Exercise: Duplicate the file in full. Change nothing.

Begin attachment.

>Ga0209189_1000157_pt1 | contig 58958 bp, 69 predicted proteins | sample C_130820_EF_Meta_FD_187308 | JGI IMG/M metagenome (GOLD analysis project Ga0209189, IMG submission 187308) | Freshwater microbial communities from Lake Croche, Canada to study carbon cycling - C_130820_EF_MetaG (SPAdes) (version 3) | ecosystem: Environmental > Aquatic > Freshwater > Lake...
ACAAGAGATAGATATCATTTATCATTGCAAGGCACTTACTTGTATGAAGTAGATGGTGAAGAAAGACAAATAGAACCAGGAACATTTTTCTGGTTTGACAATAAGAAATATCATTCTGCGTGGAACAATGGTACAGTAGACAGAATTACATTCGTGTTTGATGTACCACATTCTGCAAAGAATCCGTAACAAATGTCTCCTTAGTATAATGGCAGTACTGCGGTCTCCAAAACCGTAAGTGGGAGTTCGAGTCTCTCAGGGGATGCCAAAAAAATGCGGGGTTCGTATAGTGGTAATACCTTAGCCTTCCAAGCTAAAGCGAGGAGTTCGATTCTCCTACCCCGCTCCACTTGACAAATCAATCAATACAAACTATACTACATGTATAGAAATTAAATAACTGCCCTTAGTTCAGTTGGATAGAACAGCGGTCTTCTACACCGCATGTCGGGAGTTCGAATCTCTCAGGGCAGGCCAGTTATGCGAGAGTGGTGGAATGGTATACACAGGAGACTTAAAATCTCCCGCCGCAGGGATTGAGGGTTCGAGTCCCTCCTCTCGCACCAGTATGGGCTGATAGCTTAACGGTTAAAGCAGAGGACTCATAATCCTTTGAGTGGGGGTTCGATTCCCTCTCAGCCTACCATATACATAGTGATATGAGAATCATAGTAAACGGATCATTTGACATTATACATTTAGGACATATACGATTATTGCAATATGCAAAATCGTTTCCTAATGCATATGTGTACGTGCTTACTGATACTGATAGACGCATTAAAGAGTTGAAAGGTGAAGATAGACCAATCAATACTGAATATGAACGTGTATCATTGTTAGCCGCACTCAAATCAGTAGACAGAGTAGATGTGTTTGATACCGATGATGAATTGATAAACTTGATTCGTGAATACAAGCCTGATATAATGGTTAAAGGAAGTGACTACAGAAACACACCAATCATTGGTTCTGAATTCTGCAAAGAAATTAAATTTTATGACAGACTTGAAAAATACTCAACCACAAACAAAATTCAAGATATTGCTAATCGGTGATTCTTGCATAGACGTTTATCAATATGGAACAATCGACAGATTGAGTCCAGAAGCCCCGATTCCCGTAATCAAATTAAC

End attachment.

>Ga0209189_1000157_pt1 | contig 58958 bp, 69 predicted proteins | sample C_130820_EF_Meta_FD_187308 | JGI IMG/M metagenome (GOLD analysis project Ga0209189, IMG submission 187308) | Freshwater microbial communities from Lake Croche, Canada to study carbon cycling - C_130820_EF_MetaG (SPAdes) (version 3) | ecosystem: Environmental > Aquatic > Freshwater > Lake...
ACAAGAGATAGATATCATTTATCATTGCAAGGCACTTACTTGTATGAAGTAGATGGTGAAGAAAGACAAATAGAACCAGGAACATTTTTCTGGTTTGACAATAAGAAATATCATTCTGCGTGGAACAATGGTACAGTAGACAGAATTACATTCGTGTTTGATGTACCACATTCTGCAAAGAATCCGTAACAAATGTCTCCTTAGTATAATGGCAGTACTGCGGTCTCCAAAACCGTAAGTGGGAGTTCGAGTCTCTCAGGGGATGCCAAAAAAATGCGGGGTTCGTATAGTGGTAATACCTTAGCCTTCCAAGCTAAAGCGAGGAGTTCGATTCTCCTACCCCGCTCCACTTGACAAATCAATCAATACAAACTATACTACATGTATAGAAATTAAATAACTGCCCTTAGTTCAGTTGGATAGAACAGCGGTCTTCTACACCGCATGTCGGGAGTTCGAATCTCTCAGGGCAGGCCAGTTATGCGAGAGTGGTGGAATGGTATACACAGGAGACTTAAAATCTCCCGCCGCAGGGATTGAGGGTTCGAGTCCCTCCTCTCGCACCAGTATGGGCTGATAGCTTAACGGTTAAAGCAGAGGACTCATAATCCTTTGAGTGGGGGTTCGATTCCCTCTCAGCCTACCATATACATAGTGATATGAGAATCATAGTAAACGGATCATTTGACATTATACATTTAGGACATATACGATTATTGCAATATGCAAAATCGTTTCCTAATGCATATGTGTACGTGCTTACTGATACTGATAGACGCATTAAAGAGTTGAAAGGTGAAGATAGACCAATCAATACTGAATATGAACGTGTATCATTGTTAGCCGCACTCAAATCAGTAGACAGAGTAGATGTGTTTGATACCGATGATGAATTGATAAACTTGATTCGTGAATACAAGCCTGATATAATGGTTAAAGGAAGTGACTACAGAAACACACCAATCATTGGTTCTGAATTCTGCAAAGAAATTAAATTTTATGACAGACTTGAAAAATACTCAACCACAAACAAAATTCAAGATATTGCTAATCGGTGATTCTTGCATAGACGTTTATCAATATGGAACAATCGACAGATTGAGTCCAGAAGCCCCGATTCCCGTAATCAAATTAAC